Robin Ventura's White Sox surprised many observers by contending deep into the 2012 season. What does 2013 have in store for the South Siders? Can they return to the postseason for the first time since 2008?
Working against them is the fact that they finished three games back of the Tigers last season, and those Tigers figure to be improved thanks to a full season from Anibal Sanchez and the return from injury of Victor Martinez. As well, the Indians and Royals figure to be improved thanks to their offseasons. So it'll be a tough road for the White Sox.
Let us commence breaking things down ...
Under-the-radar offseason transaction
The addition of Gillaspie at a nominal cost (said nominal cost would be a junior-college reliever in the low minors) could pay off for the White Sox. The former Giant farmhand boasts a nifty left-handed, line-drive stroke and solid on-base skills. If he sticks on the roster, he could emerge as a part-time starter at third. That's upside, nabbed on the cheap.
Fantasy breakout: Dayan Viciedo
"One would think a 25-home-run season from a 23-year-old would already be considered a breakout performance. But Viciedo's 2012 has been mostly overlooked by Fantasy players. Viciedo had two straight 20-home-run seasons in the minors in 2010 and 2011, while keeping up a decent average. An improvement on his average is within reason and an uptick in power isn't out of the question, so a .280 average and 30 home runs from Viciedo in 2013 is a real possibility, making him a solid late-round pick in mixed leagues." -- Nano Di Fino [Full White Sox fantasy preview]
Their tested and uncommon ability to keep pitchers healthy. Over at FanGraphs, Dave Cameron laid out the numbers in an outstanding post'
As Cameron notes, White Sox pitchers, over the span in question, spent not even 2,000 days on the disabled list, which is far and away the fewest days lost to injury in all of baseball. The logical extension of such health is that the White Sox, compared to, oh, every other team in MLB, are giving fewer starts to emergency, sub-optimal starters. That, as you can imagine, confers a significant advantage.
The best news for the White Sox is that there's a very definite approach underpinning all that health -- i.e., it's not just luck. As Dan Hayes of CSN Chicago details, venerable White Sox trainer Herm Schneider puts all the team's pitchers through his "shoulder program":
At least twice a week, pitchers enter the training room for 45 minutes and participate in 32-35 exercises aimed at strengthening a pitcher's shoulder. Schneider accepts nothing less than perfection, which means players can't listen to headphones and they need to display good posture and textbook form.
Having an outstanding pitching coach like Don Cooper and an organizational mindset that emphasizes relentless communication also plays a vital role. Did the program have something to do with the often-injured Jake Peavy's highest inning total since 2007? Did it have something to do with allowing Chris Sale and his high-stress delivery to make 29 starts in his first season as a member of the rotation? The safe assumption on both counts is that, yes, it did.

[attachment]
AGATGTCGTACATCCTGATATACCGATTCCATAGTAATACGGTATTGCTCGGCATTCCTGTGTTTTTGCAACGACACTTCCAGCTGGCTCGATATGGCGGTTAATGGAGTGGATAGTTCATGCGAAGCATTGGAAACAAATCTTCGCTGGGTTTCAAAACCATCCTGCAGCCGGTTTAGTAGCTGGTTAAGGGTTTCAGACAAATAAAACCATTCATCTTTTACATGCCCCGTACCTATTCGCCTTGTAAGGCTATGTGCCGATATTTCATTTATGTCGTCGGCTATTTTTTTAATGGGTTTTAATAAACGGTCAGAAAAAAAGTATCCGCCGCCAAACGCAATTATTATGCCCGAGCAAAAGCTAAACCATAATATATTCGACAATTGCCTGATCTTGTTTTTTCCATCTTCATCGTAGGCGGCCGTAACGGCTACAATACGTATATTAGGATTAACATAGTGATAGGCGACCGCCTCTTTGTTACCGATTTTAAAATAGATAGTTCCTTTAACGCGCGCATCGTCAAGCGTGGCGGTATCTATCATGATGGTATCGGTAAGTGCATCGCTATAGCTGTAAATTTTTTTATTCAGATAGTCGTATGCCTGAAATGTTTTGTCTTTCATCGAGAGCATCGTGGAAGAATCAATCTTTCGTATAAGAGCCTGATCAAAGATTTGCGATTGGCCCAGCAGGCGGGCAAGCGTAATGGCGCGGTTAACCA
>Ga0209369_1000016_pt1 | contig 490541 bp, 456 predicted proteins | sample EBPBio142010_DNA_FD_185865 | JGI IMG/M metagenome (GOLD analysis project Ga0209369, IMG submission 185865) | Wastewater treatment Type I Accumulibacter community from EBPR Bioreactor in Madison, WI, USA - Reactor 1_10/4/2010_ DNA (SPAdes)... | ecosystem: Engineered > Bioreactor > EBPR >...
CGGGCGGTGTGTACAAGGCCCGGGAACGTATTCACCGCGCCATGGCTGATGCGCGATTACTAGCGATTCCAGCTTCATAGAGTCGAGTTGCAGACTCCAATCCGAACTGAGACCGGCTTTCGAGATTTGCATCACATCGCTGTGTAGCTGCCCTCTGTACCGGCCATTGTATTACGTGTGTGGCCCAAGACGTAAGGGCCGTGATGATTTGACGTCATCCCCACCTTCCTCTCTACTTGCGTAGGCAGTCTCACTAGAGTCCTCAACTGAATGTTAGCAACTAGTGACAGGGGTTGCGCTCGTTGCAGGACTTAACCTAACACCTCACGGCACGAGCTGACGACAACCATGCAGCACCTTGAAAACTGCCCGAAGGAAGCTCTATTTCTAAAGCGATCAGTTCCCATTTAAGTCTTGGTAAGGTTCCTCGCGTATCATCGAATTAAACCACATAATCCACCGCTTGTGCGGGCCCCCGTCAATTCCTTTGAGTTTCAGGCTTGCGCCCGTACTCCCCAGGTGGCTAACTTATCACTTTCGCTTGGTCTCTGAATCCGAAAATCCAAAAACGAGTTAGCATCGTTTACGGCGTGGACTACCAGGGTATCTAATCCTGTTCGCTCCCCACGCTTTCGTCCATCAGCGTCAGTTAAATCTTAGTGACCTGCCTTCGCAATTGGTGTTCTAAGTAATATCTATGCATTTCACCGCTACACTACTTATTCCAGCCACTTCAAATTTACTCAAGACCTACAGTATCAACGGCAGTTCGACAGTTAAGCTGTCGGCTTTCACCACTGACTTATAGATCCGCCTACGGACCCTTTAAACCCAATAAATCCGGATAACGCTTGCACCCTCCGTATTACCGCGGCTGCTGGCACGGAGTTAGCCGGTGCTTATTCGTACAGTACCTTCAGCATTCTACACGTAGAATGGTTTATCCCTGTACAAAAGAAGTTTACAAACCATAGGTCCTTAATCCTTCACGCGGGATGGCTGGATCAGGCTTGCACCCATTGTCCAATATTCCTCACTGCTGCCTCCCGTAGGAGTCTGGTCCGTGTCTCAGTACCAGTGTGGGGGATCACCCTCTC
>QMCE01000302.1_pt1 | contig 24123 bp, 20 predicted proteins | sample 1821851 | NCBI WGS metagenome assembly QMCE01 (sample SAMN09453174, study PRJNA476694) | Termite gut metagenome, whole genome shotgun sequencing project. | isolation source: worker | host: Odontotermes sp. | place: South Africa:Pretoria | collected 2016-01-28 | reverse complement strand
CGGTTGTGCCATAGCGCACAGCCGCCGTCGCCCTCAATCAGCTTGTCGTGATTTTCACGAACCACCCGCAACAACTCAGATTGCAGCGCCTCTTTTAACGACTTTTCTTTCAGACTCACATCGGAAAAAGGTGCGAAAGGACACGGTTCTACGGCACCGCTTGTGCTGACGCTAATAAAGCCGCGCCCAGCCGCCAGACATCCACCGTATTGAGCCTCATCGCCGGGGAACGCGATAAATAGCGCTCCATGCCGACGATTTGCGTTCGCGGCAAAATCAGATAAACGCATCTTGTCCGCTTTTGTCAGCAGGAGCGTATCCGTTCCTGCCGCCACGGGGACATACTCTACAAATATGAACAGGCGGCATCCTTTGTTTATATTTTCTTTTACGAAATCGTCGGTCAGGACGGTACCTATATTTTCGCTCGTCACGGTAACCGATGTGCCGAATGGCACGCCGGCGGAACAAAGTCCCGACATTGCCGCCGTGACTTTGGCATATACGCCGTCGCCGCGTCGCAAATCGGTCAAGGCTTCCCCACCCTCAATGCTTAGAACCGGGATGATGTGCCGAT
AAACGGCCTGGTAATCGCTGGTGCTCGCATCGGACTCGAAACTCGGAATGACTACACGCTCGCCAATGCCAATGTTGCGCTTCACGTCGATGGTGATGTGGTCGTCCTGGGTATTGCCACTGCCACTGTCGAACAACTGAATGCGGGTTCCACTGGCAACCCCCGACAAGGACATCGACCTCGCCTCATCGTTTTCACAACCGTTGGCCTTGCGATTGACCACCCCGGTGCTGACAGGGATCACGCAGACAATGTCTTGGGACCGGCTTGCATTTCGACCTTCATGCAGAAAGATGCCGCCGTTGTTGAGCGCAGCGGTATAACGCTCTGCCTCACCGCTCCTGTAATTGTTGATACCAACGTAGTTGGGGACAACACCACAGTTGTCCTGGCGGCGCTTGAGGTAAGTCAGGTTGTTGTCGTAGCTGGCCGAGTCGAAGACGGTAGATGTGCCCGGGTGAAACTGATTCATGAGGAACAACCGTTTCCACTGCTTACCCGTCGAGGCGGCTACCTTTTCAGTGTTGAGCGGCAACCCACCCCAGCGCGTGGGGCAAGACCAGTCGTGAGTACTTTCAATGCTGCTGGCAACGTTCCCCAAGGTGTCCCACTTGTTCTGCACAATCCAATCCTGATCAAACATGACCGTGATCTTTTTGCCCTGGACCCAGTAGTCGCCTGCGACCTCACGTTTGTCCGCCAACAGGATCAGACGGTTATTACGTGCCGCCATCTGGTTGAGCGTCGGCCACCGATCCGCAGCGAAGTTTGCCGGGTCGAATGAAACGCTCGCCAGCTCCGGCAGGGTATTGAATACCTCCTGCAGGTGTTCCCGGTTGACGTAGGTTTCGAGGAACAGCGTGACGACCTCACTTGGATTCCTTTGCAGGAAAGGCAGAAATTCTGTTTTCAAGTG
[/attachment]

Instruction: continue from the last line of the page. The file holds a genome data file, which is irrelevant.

Expect more of the same going forward.
Offense from up-the-middle positions. A general hallmark of winning teams is that they manage to get production from premium defensive positions (i.e., catcher, shortstop, second base and center field). The 2013 White Sox, however, have some concerns on this front. Last season, second baseman Gordon Beckham put up an unacceptable OPS+ of 78. Shortstop Alexei Ramirez was even worse, with a mark of 74. In center, Alejandro de Aza authored a passable 104, but catcher A.J. Pierzynski -- who was (aberrantly) one of the Sox's most productive hitters last season -- is now a Ranger. Replacing him is Tyler Flowers, who, while a quality hitter in the minors, has thus far failed to transition to the highest level. He's already 27 years of age. A moderate bounce-back for Ramirez seems likely, but overall this offensive niche is going to remain a concern and a liability.
Contention for an AL wild-card berth and perhaps the AL Central crown. That, of course, would require continued health in the rotation, a succesful comeback for John Danks, solid production from Flowers, a rebound for Ramirez, skills growth on the part of Addison Reed and 2012-quality seasons from Paul Konerko, Adam Dunn and Alex Rios. All of that's possible, but a healthy number of breaks will need to go Chicago's way.
Widespread decline among the older core hitters, significant drop-off in catcher production, injuries to Peavy and Sale. Fourth place.
Most likely scenario
A three-way struggle with the Royals and Indians for second place in the Central. The Sox seem unlikely to make up the necessary ground on the Tigers, and the wild-card contenders in the West and East are simply too tough to afford serious contention on Chicago's part.
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